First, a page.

Samuel Ngwa roasts his beans at a business incubator in an industrial neighborhood on Minneapolis' North Side. While he's made a solid business selling to restaurants and coffee houses, Ngwa would like to get back into retail sales. "Most of the metro doesn’t know that my coffee exists," he says. "I have never used my roasting equipment to its capacity. We can roast about a ton plus a day.” Credit: Jaida Grey Eagle | Sahan Journal

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When Samuel Ngwa was growing up in Cameroon, his father owned a seven-acre plot of land. There he tended a vegetable garden to feed the family and, for income, planted coffee trees. Despite loathing the labor, young Samuel weeded and picked coffee beans as instructed. If he didn’t, his father wouldn’t pay his school fees.

But Ngwa gave little thought to the family’s commercial crop until the winter of 1973, when he moved to the U.S. as a foreign exchange student and enrolled at the University of Wisconsin–Stout. “Everybody I saw was moving very fast. Most of them were holding these white cups in their hands. Everybody drinking coffee,” Ngwa recalled. 

“It dawned on me that all this time when my father was kicking my butt to pick beans, people all over the world were drinking coffee. At that point, I knew I wanted to know more about how the process worked.”

After obtaining a master’s degree in industrial technology and management, Ngwa returned to Cameroon, where he made connections with local growers and plotted his plunge into entrepreneurship. HIs vision: to sell responsibly sourced, high-quality  African beans in the American market. By 1996, the Brooklyn Park resident had launched his first line of coffees, which he marketed under the Safari Pride label. 

At first, Ngwa concentrated on single-source beans that he obtained from Cameroon and other countries in Africa’s so-called bean belt. Later, he added an array of blends to his repertoire. He says that his Azobe Blend—“strong coffee for strong people”—is his most potent eye-opener. A mix of Arabica and Robusta beans, the coffee takes its name from the Azobe tree of the African lowlands, which produces some of the hardest, most durable woods on earth. 

Like all of Ngwa’s  beans, Azobe is available for purchase on-line (safaripridecoffee.com) and at select restaurants. 

Originally, Ngwa operated out of a rented space on Franklin Avenue in south Minneapolis. But since 2004, he has roasted his beans at a business incubator in an industrial neighborhood on the North Side. In addition to selling coffees, Ngwa runs a food import business, Dessco International, which sells everything from smoked frozen fish to African spices and palm oils.

About “Making It in Minnesota”: This ongoing Sahan Journal series will highlight the experiences, challenges, and successes of immigrant business owners—in their own words. We’d like to share your business story, too.

If you’re an immigrant business owner or entrepreneur, please get in touch with us at tips@sahanjournal.com. (Feel free to suggest a favorite business we should write about, too.) Please use the subject line “Making It in Minnesota.”

As part of his business, Ngwa used to make one or two trips to Africa every year to secure product. When COVID-19 first struck, Ngwa was in Cameroon, where he found himself marooned for four months, staring at the walls of his hotel room. He hasn’t been back since and he reports that delays in shipments have become highly disruptive to his business.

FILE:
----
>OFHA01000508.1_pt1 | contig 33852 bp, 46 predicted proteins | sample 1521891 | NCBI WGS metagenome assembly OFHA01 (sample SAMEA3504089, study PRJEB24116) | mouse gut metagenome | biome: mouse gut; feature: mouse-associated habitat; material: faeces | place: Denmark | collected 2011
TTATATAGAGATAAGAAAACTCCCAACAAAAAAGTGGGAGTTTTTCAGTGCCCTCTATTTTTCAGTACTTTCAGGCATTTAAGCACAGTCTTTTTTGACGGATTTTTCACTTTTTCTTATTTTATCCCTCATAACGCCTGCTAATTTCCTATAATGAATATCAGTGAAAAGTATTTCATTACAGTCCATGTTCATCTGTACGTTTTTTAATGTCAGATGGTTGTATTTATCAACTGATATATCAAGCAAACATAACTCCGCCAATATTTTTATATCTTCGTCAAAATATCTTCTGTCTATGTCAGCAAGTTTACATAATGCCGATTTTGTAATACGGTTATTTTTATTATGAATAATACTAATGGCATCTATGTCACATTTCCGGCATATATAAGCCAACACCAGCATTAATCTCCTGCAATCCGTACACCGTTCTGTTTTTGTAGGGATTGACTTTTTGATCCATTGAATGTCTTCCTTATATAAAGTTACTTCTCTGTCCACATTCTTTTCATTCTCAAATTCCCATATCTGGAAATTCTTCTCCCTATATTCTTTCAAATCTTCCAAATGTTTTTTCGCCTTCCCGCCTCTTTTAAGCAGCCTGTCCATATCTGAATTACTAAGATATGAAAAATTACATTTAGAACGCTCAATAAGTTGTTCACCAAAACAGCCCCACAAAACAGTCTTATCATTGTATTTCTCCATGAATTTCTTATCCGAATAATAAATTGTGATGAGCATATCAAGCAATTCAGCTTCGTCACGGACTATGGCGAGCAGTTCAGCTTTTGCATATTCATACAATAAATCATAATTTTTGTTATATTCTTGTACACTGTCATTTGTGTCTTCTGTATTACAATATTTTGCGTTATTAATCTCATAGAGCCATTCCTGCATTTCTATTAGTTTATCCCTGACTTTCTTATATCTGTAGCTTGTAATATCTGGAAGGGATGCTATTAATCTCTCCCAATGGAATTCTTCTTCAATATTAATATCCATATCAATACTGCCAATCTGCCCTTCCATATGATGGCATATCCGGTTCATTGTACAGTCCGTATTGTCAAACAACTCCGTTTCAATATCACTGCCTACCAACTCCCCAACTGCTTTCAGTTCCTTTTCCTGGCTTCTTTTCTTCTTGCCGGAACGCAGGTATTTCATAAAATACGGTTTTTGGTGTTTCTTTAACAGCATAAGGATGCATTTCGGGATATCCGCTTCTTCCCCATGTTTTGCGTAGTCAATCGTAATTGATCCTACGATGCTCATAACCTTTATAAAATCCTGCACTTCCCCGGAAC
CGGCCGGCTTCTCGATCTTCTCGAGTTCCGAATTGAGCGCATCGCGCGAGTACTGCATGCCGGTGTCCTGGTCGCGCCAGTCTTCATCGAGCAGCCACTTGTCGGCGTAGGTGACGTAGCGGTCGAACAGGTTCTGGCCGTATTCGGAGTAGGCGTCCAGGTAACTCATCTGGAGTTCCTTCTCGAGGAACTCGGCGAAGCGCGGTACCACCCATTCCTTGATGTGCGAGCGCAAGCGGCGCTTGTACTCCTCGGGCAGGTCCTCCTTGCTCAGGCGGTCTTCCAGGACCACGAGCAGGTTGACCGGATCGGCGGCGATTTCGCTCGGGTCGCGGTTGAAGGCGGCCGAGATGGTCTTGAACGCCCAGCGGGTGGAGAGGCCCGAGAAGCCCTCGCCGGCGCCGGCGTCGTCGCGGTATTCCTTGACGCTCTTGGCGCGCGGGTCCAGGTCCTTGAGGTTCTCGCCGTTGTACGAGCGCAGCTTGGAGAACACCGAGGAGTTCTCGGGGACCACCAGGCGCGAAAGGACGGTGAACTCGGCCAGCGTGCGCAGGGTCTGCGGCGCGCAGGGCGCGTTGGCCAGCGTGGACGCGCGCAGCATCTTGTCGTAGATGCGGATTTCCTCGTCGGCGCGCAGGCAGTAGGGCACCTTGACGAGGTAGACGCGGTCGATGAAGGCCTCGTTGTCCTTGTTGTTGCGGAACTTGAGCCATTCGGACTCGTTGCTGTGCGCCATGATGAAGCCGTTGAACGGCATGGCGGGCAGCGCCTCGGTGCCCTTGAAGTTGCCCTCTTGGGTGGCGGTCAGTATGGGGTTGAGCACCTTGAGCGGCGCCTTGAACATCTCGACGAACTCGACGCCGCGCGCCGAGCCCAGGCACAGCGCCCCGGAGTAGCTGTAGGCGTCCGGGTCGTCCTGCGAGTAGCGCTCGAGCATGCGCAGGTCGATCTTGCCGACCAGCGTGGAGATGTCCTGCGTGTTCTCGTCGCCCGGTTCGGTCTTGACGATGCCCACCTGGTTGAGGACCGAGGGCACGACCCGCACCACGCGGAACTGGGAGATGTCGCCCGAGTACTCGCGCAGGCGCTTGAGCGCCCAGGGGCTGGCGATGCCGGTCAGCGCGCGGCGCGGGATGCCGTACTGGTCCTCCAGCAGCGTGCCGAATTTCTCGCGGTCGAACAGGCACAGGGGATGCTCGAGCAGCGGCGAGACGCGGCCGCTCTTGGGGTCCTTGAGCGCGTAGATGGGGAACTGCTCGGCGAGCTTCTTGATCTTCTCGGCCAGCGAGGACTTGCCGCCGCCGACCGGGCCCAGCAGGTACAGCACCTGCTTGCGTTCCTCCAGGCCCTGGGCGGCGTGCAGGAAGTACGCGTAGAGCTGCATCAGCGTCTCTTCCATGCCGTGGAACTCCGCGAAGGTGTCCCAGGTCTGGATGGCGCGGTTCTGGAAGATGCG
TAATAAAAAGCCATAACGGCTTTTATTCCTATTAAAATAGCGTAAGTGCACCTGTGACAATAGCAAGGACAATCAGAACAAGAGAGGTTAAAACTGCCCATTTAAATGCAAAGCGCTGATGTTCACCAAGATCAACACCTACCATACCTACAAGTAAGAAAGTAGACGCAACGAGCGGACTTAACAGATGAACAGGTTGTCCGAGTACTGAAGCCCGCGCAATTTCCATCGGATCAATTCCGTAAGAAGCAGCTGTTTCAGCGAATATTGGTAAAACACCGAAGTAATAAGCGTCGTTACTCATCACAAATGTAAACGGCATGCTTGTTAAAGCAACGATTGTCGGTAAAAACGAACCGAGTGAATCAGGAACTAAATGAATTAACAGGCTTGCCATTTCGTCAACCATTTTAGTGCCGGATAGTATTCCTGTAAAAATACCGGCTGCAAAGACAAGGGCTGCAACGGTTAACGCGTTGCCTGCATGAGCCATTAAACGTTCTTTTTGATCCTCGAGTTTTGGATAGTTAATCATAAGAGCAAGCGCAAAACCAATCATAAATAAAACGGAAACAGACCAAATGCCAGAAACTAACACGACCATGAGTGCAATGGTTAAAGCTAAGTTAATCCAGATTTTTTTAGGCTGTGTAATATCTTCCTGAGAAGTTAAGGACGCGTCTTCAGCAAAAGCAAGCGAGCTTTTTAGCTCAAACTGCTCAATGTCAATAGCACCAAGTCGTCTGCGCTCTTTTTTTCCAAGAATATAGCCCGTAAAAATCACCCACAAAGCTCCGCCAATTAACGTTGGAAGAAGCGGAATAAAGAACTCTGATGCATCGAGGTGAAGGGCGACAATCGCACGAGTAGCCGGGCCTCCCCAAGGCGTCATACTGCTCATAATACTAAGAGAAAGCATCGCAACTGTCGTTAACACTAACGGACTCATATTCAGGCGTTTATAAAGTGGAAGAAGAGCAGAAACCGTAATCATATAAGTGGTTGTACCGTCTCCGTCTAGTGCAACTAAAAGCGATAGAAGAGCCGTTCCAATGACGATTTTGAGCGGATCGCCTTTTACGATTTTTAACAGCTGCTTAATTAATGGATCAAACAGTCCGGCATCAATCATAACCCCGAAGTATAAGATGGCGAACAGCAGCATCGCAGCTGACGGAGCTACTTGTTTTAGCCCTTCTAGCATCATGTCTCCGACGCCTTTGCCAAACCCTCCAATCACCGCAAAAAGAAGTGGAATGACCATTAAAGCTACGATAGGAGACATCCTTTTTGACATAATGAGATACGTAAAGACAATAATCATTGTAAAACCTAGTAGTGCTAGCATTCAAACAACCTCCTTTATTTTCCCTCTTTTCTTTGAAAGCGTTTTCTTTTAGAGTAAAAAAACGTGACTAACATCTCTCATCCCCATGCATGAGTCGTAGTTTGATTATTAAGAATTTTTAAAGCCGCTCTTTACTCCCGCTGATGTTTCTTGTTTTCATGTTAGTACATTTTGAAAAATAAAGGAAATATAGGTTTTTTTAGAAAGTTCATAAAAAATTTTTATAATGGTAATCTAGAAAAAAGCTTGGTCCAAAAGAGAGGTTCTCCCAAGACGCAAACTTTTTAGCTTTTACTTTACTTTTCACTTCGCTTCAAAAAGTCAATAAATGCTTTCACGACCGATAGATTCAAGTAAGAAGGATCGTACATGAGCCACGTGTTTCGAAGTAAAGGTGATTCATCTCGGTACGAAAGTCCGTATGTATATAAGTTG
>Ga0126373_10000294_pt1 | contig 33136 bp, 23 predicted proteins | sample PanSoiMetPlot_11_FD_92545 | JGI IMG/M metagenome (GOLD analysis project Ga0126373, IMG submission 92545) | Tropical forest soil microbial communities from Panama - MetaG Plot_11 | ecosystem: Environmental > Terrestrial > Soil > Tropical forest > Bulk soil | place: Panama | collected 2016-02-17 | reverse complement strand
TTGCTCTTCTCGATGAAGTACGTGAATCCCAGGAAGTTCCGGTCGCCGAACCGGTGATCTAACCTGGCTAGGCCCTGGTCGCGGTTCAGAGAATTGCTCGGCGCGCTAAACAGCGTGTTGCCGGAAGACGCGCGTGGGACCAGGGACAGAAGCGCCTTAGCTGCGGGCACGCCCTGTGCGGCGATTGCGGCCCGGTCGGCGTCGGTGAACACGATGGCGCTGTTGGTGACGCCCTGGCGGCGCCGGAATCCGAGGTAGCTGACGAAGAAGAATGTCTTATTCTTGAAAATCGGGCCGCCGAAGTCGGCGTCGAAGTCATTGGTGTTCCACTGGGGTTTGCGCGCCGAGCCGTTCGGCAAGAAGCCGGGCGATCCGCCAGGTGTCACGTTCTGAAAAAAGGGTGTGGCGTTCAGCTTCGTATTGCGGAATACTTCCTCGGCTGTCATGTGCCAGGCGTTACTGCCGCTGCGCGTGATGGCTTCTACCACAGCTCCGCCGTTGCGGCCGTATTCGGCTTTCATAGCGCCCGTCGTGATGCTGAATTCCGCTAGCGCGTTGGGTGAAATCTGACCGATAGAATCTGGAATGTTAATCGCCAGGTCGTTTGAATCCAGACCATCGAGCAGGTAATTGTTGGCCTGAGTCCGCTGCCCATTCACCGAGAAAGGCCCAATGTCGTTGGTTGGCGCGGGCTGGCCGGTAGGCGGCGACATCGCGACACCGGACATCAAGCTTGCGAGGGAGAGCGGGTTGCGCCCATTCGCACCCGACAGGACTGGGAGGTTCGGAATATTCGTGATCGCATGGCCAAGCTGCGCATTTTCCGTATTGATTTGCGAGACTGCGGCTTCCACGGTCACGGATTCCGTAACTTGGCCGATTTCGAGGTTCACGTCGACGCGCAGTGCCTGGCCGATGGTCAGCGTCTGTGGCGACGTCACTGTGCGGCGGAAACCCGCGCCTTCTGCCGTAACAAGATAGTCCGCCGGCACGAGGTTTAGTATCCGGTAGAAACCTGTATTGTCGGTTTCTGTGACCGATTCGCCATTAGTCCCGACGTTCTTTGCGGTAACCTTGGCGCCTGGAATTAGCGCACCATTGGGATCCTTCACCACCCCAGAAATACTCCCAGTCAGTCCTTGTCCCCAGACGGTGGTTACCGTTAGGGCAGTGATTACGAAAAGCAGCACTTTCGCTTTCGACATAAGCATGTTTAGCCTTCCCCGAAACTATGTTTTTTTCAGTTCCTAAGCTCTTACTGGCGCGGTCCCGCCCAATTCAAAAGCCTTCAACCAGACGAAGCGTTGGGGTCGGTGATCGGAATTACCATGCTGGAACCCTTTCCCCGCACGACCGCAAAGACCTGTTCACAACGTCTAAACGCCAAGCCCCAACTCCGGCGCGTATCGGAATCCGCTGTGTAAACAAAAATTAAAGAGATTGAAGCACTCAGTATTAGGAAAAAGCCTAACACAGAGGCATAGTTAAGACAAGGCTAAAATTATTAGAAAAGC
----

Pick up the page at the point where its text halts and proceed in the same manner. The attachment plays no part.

Ngwa spoke to Sahan Journal about what he’s learned about adapting to the market, hiring workers, and becoming a Minnesotan.

 

You can go home again—until you can’t: After I got my degrees, I wanted to go back home. But once you are taken out of your comfort zone and you learn something new, you don’t always fit where you left. I was in between and in betwixt.

Sometimes the right employee is a temp: I work 12 to 14 hours a day. I have one full-time worker, which is me. I would say that I’m a master cleaner, master roaster, master buyer.

When shipments come, I go to temporary agencies. The packaging is done by temporary labor.

Relationships are important, too: When I started out, I saw coffeehouses all over the metro area and I gave them very lavish samples. I would say 100 percent of them loved the coffee. But when I came back to take orders, it was always, “Sorry we’re going to continue with the other guys.”

The first two years, I almost lost everything. I lost so much weight, so much revenue. I almost gave up until one of my friends, who met me in my quest to look for funding from NGOs, came to me and said, “You know what? I’m gonna help.” 

I told him, “Take 20 percent of what you sell.” That’s how I was able to survive.

The first two years, I almost lost everything. I lost so much weight, so much revenue. I almost gave up until one of my friends came to me and said, ‘You know what? I’m gonna help.’

The best plans are fluid: If you go to the Somali malls, the coffee houses there are supplied by me. That’s a good chunk of change. For many years, I concentrated on just selling to restaurants. 

That sustained me until the pandemic hit. I realized I had to try to get back into retail. Now we are pushing our coffee on the internet.

Looking forward, a dream to expand: My plan for the future is to inundate the metro area with Safari Pride. Right now, it’s only the block around me that smells my coffee. Most of the metro doesn’t know that my coffee exists. I have never used my roasting equipment to its capacity. It’s like brand new.

We can roast about a ton plus a day. I have survived on roasting an average of 200 pounds every two weeks. The capacity is waiting to be used.

Mike Mosedale

Mike Mosedale is a freelance reporter based in Minneapolis. A New York City native, he worked for newspapers in New Milford, Connecticut, and Superior, Wisconsin, before moving to Minnesota. A longtime...